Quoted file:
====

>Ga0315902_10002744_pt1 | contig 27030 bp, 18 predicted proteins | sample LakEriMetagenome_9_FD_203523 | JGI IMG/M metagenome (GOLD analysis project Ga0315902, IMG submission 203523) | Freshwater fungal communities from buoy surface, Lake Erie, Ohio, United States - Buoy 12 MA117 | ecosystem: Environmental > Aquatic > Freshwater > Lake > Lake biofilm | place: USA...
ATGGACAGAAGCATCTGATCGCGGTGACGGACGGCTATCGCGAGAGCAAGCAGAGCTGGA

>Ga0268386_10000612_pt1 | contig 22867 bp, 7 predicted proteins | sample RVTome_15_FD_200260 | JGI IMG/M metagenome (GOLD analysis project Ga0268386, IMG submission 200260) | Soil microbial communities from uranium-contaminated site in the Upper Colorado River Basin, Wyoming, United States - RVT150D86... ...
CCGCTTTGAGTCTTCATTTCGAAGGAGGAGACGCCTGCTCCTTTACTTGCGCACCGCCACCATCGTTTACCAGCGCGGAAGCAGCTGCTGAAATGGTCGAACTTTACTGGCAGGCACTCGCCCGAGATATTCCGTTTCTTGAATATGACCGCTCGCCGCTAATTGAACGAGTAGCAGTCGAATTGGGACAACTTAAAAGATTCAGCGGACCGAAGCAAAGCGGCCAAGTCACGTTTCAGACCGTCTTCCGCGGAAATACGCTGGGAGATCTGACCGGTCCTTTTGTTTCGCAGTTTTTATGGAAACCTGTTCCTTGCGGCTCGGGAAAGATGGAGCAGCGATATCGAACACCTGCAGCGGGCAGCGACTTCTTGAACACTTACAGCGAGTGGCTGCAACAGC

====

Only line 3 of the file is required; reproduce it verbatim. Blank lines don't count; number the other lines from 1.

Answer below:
>Ga0268386_10000612_pt1 | contig 22867 bp, 7 predicted proteins | sample RVTome_15_FD_200260 | JGI IMG/M metagenome (GOLD analysis project Ga0268386, IMG submission 200260) | Soil microbial communities from uranium-contaminated site in the Upper Colorado River Basin, Wyoming, United States - RVT150D86... ...